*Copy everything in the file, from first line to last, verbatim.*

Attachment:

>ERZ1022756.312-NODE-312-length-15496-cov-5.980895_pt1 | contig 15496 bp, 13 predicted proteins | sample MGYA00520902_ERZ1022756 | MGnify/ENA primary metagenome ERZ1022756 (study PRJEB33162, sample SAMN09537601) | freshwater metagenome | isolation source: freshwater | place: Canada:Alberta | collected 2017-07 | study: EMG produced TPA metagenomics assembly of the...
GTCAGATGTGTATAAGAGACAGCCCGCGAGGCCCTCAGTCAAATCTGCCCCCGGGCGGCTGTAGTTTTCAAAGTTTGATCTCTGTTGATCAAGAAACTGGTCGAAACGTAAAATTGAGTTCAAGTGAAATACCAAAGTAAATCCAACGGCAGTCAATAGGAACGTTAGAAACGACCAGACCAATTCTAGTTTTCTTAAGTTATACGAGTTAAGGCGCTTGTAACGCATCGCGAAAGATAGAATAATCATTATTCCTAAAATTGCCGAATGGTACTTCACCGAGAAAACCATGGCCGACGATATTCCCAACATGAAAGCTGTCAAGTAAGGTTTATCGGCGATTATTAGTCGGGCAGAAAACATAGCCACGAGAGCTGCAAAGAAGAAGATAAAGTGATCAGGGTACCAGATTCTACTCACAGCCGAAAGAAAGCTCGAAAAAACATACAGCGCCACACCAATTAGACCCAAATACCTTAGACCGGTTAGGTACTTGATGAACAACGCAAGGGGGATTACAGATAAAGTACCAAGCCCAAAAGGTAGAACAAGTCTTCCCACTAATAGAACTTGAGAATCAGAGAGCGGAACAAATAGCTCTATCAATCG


>ERZ1022756.312-NODE-312-length-15496-cov-5.980895_pt1 | contig 15496 bp, 13 predicted proteins | sample MGYA00520902_ERZ1022756 | MGnify/ENA primary metagenome ERZ1022756 (study PRJEB33162, sample SAMN09537601) | freshwater metagenome | isolation source: freshwater | place: Canada:Alberta | collected 2017-07 | study: EMG produced TPA metagenomics assembly of the...
GTCAGATGTGTATAAGAGACAGCCCGCGAGGCCCTCAGTCAAATCTGCCCCCGGGCGGCTGTAGTTTTCAAAGTTTGATCTCTGTTGATCAAGAAACTGGTCGAAACGTAAAATTGAGTTCAAGTGAAATACCAAAGTAAATCCAACGGCAGTCAATAGGAACGTTAGAAACGACCAGACCAATTCTAGTTTTCTTAAGTTATACGAGTTAAGGCGCTTGTAACGCATCGCGAAAGATAGAATAATCATTATTCCTAAAATTGCCGAATGGTACTTCACCGAGAAAACCATGGCCGACGATATTCCCAACATGAAAGCTGTCAAGTAAGGTTTATCGGCGATTATTAGTCGGGCAGAAAACATAGCCACGAGAGCTGCAAAGAAGAAGATAAAGTGATCAGGGTACCAGATTCTACTCACAGCCGAAAGAAAGCTCGAAAAAACATACAGCGCCACACCAATTAGACCCAAATACCTTAGACCGGTTAGGTACTTGATGAACAACGCAAGGGGGATTACAGATAAAGTACCAAGCCCAAAAGGTAGAACAAGTCTTCCCACTAATAGAACTTGAGAATCAGAGAGCGGAACAAATAGCTCTATCAATCG